4. Notice that ♭III is a diatonic chord in the key of C minor. So, this chord is borrowed from the parallel minor key.

Relative major and minor keys have the same relationship as relative major and minor scales (Lesson 27: Natural Minor Scale); they use the same pitches as each other. For example, the C major scale and the A natural minor scale are relative major and minor scales; therefore, the key of C major and the key of A minor are relative major and minor keys.

Relative major and minor keys are often mixed by having the song move back and forth between the major and minor keys. For example, a song might be in the key of C major in one section, and then be in the key of A minor in the next section. It can be hard to decide, when you're analyzing a song, whether such a "relative key change" is happening at all, since the pair of relative major and minor keys share the same diatonic chords.

Diatonic Functions

To understand the different effects of these minor-key chords, you'll want to understand their diatonic functions (T, SD, or D), like we did for major-key diatonic chords in Lesson 26: Diatonic Function Analysis. The diatonic functions of the minor-key chords are not as well established as they are for the major-key chords, but here's how I classify them:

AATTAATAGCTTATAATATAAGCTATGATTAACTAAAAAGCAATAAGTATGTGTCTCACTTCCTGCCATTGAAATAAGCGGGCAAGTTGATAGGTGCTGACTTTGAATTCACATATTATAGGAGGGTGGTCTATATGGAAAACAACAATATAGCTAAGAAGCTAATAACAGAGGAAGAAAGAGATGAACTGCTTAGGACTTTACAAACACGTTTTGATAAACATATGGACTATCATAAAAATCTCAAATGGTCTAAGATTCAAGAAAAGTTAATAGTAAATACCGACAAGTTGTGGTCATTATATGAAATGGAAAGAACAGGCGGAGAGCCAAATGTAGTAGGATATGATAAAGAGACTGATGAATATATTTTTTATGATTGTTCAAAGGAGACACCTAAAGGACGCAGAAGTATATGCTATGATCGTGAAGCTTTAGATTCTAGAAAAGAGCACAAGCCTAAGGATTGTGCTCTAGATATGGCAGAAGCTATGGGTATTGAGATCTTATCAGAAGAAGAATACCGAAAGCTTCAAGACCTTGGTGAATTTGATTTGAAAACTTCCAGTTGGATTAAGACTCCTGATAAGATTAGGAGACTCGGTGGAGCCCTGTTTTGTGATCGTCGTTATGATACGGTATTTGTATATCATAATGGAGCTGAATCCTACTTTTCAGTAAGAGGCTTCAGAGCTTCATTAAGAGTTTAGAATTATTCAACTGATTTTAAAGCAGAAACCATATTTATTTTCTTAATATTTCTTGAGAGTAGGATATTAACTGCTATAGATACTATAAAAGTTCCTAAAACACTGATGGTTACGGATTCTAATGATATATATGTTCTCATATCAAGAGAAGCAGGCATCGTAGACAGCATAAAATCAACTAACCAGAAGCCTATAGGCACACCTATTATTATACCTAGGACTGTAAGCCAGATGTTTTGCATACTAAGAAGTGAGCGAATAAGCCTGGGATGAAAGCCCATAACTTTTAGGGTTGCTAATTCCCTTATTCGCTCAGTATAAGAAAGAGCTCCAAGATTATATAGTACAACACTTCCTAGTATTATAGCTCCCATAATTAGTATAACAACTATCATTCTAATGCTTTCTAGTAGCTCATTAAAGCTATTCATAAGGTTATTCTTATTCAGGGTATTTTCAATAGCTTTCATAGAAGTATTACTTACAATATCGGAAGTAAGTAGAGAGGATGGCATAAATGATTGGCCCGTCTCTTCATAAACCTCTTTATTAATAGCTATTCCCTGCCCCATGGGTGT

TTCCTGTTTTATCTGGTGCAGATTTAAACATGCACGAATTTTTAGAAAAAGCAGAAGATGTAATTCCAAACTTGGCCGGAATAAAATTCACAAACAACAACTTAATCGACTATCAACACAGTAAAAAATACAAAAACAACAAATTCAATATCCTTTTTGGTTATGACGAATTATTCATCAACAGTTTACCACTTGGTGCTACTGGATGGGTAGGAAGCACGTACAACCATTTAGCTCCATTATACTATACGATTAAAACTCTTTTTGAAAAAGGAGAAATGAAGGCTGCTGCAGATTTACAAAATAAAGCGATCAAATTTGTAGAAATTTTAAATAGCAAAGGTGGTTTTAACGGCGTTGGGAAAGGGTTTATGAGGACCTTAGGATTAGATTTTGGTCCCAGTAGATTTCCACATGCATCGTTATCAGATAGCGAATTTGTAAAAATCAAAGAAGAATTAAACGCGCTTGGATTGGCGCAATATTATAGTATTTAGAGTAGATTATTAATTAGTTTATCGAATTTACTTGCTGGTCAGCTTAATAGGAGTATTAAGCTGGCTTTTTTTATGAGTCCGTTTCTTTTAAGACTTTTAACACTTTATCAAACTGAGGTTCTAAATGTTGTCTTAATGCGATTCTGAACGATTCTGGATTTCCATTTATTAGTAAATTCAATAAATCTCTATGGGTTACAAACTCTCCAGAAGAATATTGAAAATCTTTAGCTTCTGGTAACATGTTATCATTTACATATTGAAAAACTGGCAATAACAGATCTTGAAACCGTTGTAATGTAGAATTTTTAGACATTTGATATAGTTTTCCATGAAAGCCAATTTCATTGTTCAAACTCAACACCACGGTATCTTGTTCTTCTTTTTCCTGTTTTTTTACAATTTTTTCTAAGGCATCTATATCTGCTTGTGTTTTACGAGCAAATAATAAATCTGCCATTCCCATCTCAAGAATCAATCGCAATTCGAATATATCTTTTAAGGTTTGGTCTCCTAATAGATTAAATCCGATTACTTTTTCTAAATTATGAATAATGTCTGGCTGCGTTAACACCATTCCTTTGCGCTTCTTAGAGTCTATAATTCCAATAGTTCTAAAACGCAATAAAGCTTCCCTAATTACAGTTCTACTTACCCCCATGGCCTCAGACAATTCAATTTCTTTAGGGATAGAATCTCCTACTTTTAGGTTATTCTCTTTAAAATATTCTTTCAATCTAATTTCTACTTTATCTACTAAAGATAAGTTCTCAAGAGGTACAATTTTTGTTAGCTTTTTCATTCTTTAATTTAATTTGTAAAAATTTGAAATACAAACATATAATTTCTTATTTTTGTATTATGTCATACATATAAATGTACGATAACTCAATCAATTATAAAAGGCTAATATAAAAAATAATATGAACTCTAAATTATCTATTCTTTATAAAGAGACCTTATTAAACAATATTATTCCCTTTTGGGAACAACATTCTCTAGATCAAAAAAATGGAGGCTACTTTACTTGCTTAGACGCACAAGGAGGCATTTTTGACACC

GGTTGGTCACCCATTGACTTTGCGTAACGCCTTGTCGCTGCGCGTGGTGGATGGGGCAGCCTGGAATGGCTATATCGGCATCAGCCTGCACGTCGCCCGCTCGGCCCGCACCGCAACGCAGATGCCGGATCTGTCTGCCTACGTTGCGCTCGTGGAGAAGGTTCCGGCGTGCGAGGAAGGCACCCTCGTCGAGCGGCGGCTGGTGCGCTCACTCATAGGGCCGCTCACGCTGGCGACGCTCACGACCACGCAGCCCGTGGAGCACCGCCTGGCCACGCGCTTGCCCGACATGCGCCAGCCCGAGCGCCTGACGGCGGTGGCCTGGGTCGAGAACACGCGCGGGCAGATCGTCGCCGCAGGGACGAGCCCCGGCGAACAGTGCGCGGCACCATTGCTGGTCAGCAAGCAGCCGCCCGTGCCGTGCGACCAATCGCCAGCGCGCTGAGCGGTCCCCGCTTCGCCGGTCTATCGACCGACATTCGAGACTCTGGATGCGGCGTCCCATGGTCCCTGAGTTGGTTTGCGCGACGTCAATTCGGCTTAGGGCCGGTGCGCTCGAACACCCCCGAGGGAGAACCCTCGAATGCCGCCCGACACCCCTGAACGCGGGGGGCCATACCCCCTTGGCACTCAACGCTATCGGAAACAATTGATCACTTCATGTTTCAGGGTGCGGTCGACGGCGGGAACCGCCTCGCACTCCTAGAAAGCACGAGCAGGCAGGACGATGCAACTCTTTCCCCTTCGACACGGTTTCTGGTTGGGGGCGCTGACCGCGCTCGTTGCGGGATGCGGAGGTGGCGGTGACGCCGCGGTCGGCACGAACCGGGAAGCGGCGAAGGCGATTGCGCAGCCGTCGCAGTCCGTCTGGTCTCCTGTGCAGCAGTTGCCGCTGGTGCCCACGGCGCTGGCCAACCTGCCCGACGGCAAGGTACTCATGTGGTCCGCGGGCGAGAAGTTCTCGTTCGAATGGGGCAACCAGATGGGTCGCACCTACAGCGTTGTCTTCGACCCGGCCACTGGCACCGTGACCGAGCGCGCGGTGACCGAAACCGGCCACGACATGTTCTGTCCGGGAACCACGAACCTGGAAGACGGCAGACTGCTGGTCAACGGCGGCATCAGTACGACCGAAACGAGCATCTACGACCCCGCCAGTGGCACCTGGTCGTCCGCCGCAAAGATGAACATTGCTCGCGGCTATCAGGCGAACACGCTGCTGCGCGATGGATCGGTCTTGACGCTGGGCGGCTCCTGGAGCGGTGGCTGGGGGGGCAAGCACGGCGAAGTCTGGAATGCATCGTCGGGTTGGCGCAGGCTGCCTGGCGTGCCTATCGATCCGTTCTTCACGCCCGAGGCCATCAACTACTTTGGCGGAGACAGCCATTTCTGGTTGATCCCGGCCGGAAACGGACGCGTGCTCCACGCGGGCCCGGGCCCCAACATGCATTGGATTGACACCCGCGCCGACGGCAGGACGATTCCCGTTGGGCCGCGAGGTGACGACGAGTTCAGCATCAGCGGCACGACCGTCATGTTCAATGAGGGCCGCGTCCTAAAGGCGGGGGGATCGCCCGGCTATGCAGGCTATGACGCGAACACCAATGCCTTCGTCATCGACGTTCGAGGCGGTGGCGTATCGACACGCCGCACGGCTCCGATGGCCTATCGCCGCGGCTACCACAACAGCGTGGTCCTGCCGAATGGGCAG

Im T The tonic chord
♭III (T) I in the relative major key
IVm SD The subdominant chord
V or VmD The dominant chord
♭VI SD IV in the relative major key
♭VII (D) V in the relative major key


You can add these activities to your writing exercises (from Lesson 2: Practicing Songwriting):
  • Practice playing this chord sequence, Im - ♭III - IVm - Vm - ♭VI - ♭VII, in different keys.
  • Analyze songs: This new set of chords will let you understand and "Roman-label" more of the chords in songs you like, like we showed in Lesson 26: Diatonic Function Analysis.
  • Practice using them: Make up chord progressions using these minor-key chords.



1: Introduction
2: Practicing Songwriting
3: Pitch Names
4: Letters Game
5: Sharps & Flats
6: Half-Steps & Whole-Steps
7: Steps Game
8: Scales
9: Major Scale 1-2-3
10: Major 1-2-3 Games
11: Major Scale 1-5
12: Major 1-5 Games
13: Chords: Major Triads
14: Major Triad Games
15: Minor Triads
16: Minor Triad Games
17: Major Scale 1-8
18: Major Scale Games
19: Keys
20: Roman Numeral Chords
21: Scales Above 8
22: Diatonic Triads
23: Using Diatonics
24: Tonic Function
25: Subdominant & Dominant
26: Diatonic Function Analysis
27: Natural Minor Scale
28: Natural Minor Games
29: Minor Key Triads
30: 7th Chords
31: 7ths Games
32: Suspended-4th Chords
33: Time: Beats & Measures
34: Starting a Song: Hook Chords
35: Melody: Chord Tones
36: Treble Staff
37: Treble Staff Game
38: Note Lengths
39: Tied & Dotted Notes
40: Rhythm: Rests
41: Key Signatures
42: Syncopation
43: Pentatonic Scales
44: Hook Melodies
45: Hook to Chorus: Rolling Stone
46: Melody Rhythm: Rolling Stone
47: Non-Root-Bass Chords
48: Embellishing Tones
49: Diatonic 7ths
50: Pitch & Frequency